Since many journal statistics relate information about people driven processes, such as time to initial decision or total time in peer review, the values can vary widely from one manuscript to the next. You could choose to report the average or the median value but that does not tell the whole story. Box plots are an excellent way to graphically represent not only the median value but also the spread of the data.
Outliers, Consistency and Context: the Importance of Reporting Variability in Editorial Office Performance Data
This article was originally published in Volume 15, Issue 1 of EON (Editorial Office News) in February 2022
Standard bar charts are used by journal offices to relate key performance indicators, such as number of submissions, each decision type, number of assignments per editor, or number of reviews completed per year. Typically used less often, is the standard bar chart’s cousin - the 100% bar chart. When used correctly, the 100% bar chart can be a powerful tool for comparing quantities of unequal size.
When you create charts to present your journal data, it is important to note which of the many possible dates you used. For example, when creating a chart to show initial decisions, are you using the submission date or the date of the initial decision as your reference date? Does it really matter?
In the last post in this series on timing charts, we will look at the time from submission to final decision and the time a manuscript spends specifically in the hands of the editorial office.
In our previous blog, we discussed several EIC timing charts that can give insight into the process. Today, we are going to be looking at editor and reviewer timing charts to gain a better understanding of their performance and time taken in peer review.
It’s time to consider what types of information we will present to our boards at upcoming editorial board meetings. Initial decision and time to final decision give insight into the performance of a journal over a certain time period.
As we approach the end of the year, editorial office staff are beginning to think about their journals’ 2021 submission volume and how it compared to previous years. Submission volume for a journal can be a critical indicator of a journal’s health, but the actual submission number is just the surface information. We can dive deeper into the data and find trends that can be used to steer a journal in new directions.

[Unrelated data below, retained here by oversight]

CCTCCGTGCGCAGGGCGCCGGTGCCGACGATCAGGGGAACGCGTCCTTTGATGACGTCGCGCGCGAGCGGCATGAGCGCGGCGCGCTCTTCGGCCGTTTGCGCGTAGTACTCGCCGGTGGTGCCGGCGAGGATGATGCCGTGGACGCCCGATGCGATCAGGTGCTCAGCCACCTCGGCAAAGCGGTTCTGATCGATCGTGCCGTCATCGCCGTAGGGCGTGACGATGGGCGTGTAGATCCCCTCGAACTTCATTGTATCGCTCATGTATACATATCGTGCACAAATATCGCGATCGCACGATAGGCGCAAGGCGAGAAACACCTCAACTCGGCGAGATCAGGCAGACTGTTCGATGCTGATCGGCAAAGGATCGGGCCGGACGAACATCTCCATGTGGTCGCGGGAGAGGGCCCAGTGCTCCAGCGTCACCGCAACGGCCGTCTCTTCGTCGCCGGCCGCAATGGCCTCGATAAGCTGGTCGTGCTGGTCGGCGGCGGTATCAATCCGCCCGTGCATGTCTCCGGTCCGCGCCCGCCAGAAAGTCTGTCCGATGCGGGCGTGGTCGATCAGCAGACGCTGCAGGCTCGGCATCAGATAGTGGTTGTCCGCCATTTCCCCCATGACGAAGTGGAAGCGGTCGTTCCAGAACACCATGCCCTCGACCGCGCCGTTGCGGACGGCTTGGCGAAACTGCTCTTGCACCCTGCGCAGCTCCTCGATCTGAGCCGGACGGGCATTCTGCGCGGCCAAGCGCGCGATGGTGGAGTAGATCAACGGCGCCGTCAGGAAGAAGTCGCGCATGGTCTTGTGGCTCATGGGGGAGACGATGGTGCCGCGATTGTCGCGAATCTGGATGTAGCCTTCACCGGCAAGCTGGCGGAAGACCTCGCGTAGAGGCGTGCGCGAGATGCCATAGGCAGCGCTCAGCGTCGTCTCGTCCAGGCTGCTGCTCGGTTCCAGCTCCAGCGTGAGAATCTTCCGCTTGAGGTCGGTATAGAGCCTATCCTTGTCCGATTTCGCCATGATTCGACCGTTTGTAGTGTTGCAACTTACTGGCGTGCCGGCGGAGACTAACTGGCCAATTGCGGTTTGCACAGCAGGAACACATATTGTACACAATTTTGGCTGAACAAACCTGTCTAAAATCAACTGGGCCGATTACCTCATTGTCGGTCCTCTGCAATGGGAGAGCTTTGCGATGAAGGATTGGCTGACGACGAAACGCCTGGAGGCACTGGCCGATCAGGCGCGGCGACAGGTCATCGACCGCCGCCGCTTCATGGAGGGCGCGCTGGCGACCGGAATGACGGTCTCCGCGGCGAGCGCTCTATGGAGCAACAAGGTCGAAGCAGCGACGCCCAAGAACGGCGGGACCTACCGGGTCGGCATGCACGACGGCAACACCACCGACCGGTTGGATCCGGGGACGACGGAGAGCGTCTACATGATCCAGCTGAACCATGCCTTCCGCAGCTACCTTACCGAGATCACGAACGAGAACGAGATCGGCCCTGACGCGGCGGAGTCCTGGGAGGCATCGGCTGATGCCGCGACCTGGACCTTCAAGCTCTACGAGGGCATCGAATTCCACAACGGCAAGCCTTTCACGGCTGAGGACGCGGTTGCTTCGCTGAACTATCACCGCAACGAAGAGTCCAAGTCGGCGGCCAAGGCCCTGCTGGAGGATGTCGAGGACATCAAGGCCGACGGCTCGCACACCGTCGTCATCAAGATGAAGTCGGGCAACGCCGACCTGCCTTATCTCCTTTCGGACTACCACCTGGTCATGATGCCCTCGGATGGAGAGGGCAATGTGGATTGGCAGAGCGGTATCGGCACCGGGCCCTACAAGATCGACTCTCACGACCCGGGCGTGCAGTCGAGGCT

For a journal office, it is very important to understand how each of your editors is performing. Are all of your editors evaluating manuscripts in the same way? Are some of the editors slower than the bulk of the editors? Are some of your editors over or underutilized? In Origin Reports, we have developed a chart that presents all this information in both graphical and tabular form.
In this post, of a multipart series on identity data, we will discuss considerations for when you begin collecting and interpreting the data.
Continuing our discussion about considerations when collecting and reporting identity data, we will discuss how to design the survey in this post.
Considerations When Collecting and Reporting Identity Data
It’s Peer Review Week 2021! This is an important event, celebrated each year in September, to focus on a specific aspect of peer review through educational opportunities, information dissemination, and open discussion. This year’s theme is “Identity in Peer Review” (https://peerreviewweek.wordpress.com/peer-review-week-2021/ ).
In this, our last post in the series on designing effective editorial reports, we will look at some editor and reviewer charts that you may want to include in your editorial reports.
In our previous posts about creating an effective editorial report, we focused on things that should be considered when beginning the process of designing your report, such as determining your audience, deciding what key indicators you need to report, and items you should consider regarding visualization of your data. Today, we are going to discuss some of the specific charts you might want to include.
In this blog, we discuss adding visual elements to make your charts more informative, and other visual considerations for making your editorial reports more engaging.
There are a number of things that you should consider when designing your editorial report. Primarily these should include: Who is your audience? How will you present your report (e.g., written report, slideshow presentation, in-person editorial board meeting)? What are your key indicators and what is the best way to represent your data?
Decision trees provide an instant visual summary of the outcomes of your peer review process, offering details that may otherwise get buried when data is presented in a tabular form. For this month’s Chart of the Month post, we will be discussing a decision tree chart for initial decisions. Learn how to get the most out of this extremely useful chart!
Why should you show the parameters on your charts? Because it is a way to document how the chart was created so that it can be correctly interpreted and reproduced. Including the parameters directly on your chart is the best way to ensure that your chart will be clearly understood, now and in the future!